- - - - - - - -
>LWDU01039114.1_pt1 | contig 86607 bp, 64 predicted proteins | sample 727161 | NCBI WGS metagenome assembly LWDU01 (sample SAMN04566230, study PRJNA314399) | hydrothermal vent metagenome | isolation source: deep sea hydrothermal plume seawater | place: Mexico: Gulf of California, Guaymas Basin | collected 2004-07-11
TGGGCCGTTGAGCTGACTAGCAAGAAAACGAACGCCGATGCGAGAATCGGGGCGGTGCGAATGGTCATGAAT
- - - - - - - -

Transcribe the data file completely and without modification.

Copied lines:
>LWDU01039114.1_pt1 | contig 86607 bp, 64 predicted proteins | sample 727161 | NCBI WGS metagenome assembly LWDU01 (sample SAMN04566230, study PRJNA314399) | hydrothermal vent metagenome | isolation source: deep sea hydrothermal plume seawater | place: Mexico: Gulf of California, Guaymas Basin | collected 2004-07-11
TGGGCCGTTGAGCTGACTAGCAAGAAAACGAACGCCGATGCGAGAATCGGGGCGGTGCGAATGGTCATGAAT